On the Republican side, Akin says that his error was that he “misspoke one word in one sentence in one day.” Nonsense. Akin flubbed by insinuating — and thinking — that there are different degrees of rape. Then he added ignorance to insult by suggesting that “legitimate” rapes don’t cause pregnancy.
Yet Akin’s essential view — abortion should be prohibited even in cases of rape and incest — is more intellectually coherent than Mitt Romney’s.
Akin and Romney say that they believe that the fetus is a person from the moment of conception. If so, the morality of terminating that life should not depend on how it was created — and Akin is correct to oppose such exceptions. (Maternal life is different because, in this worldview, it poses an insurmountable conflict between two lives.)
So, for that matter, was Paul Ryan, who shared this view until he became Romney’s running mate. And so is the newly reaffirmed Republican Party platform, which asserts that an “unborn child has a fundamental individual right to life.”
But mainstream Republicans — Romney, George W. Bush and George H.W. Bush among them — have never been willing to take the logic of fetal personhood to that uncomfortable conclusion. I suspect that they would not force a daughter to continue with a pregnancy resulting from rape. They may, also, have taken a look at polls that demonstrate overwhelming majorities favoring exceptions in such circumstances.
Ryan now says that he is “comfortable” with Romney’s exceptions because they represent “a step in the right direction.” Whether or not it’s in the right direction depends, I guess, on where you think Romney’s coming from. Ryan’s new position is easy to square with a desire to be on the ticket and win in November. It’s harder to square with a steadfast belief that abortion is the taking of innocent life.
Democrats are similarly squeamish, only from a different direction. As a matter of short-term political tactics, Democrats are smart not only to seize on Akin’s remarks but to seek to link him with the broader GOP. Hence the Obama campaign’s branding of the Republican platform’s abortion plank as the “Akin amendment.”
As a matter of longer-term strategy to defend abortion rights, the focus on what exceptions must be allowed is playing on GOP, anti-abortion turf. The point isn’t the exceptions, it’s the rule: As expressed in the Democrats’ 2008 platform, the party “strongly and unequivocally supports Roe v. Wade and a woman’s right to choose a safe and legal abortion, regardless of ability to pay, and we oppose any and all efforts to weaken or undermine that right.”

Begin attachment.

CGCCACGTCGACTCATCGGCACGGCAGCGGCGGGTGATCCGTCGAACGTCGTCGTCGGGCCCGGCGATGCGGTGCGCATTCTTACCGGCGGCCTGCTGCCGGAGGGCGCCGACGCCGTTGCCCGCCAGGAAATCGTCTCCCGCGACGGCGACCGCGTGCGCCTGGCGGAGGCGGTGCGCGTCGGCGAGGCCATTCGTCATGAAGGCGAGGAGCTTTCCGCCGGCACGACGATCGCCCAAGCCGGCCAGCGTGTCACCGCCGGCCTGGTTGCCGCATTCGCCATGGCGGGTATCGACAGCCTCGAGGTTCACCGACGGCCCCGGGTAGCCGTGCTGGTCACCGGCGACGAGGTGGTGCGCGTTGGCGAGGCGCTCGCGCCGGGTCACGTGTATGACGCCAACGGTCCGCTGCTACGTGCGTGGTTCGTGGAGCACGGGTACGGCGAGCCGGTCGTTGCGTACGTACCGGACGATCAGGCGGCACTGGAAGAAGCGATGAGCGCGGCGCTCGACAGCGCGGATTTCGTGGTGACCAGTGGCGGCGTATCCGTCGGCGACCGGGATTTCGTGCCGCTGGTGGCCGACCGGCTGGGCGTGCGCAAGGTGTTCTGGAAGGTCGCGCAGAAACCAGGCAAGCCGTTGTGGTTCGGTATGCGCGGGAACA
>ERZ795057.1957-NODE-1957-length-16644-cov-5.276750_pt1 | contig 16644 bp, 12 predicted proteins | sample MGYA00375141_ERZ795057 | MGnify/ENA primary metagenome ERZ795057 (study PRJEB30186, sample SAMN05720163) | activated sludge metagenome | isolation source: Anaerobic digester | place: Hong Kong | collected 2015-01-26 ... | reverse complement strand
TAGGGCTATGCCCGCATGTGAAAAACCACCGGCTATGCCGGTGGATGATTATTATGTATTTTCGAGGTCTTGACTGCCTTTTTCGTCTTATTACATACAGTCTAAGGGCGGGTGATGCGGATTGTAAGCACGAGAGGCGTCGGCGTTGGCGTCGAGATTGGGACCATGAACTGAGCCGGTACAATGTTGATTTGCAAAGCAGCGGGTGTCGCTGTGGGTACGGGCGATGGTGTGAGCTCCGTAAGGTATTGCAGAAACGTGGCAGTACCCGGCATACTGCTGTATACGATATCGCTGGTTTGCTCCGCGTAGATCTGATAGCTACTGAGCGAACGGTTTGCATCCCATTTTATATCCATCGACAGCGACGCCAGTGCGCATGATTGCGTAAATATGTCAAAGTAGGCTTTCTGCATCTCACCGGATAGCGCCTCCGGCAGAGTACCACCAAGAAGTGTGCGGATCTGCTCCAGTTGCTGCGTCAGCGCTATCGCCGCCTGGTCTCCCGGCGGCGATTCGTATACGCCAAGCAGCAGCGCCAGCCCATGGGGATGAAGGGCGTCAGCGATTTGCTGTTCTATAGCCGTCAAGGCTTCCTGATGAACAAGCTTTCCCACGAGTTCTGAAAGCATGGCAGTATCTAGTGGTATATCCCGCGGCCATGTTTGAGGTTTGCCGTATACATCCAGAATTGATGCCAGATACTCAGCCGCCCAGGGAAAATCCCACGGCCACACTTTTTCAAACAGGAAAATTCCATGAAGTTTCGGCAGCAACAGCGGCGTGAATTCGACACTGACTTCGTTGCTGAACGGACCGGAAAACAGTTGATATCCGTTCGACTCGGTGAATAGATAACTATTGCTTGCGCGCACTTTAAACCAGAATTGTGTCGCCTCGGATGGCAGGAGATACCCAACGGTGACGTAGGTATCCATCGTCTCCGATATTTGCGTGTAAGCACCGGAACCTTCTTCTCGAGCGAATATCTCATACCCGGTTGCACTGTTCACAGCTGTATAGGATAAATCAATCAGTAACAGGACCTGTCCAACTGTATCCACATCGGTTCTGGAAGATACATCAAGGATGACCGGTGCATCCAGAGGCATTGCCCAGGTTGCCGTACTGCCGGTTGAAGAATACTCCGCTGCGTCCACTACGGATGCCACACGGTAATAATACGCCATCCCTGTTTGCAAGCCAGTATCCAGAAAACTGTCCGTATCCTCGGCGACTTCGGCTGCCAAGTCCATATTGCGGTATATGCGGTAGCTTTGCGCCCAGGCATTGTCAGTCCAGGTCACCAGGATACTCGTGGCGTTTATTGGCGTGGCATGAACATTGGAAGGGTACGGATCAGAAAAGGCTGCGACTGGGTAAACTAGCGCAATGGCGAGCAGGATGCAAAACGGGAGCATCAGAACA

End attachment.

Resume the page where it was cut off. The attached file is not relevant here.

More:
This remains the party’s position, and President Obama’s. But much as Republicans understand that the broader public is reluctant to sign on to the no-exceptions view, Democrats recognize that public sentiment is far more supportive of abortion in some cases than of abortion in most or all.
A New York Times/CBS News poll earlier this year offered a snapshot of an electorate disturbingly skeptical of abortion rights: 37 percent said that abortion should be generally available, 23 percent said that it should not be permitted, and 37 percent said that it should be available but “under stricter limits” than currently in place.
How strict? A 2010 poll by Virginia Commonwealth University found the same number as the Times (37 percent) saying that abortion should be available “no matter what the reason” and 44 percent saying that it should be available only “in certain circumstances, such as when a woman’s health is endangered or when the pregnancy results from rape or incest.”
Here’s the problem: Rape and incest account for a minuscule sliver of all pregnancies. Yet nearly half of pregnancies among American women are unplanned; about 40 percent of those result in abortion.
An abortion debate that rallies voters to support the right to abortion in only the most extreme cases may help Democrats in November. It risks failing the vast majority of women who face unwanted pregnancies.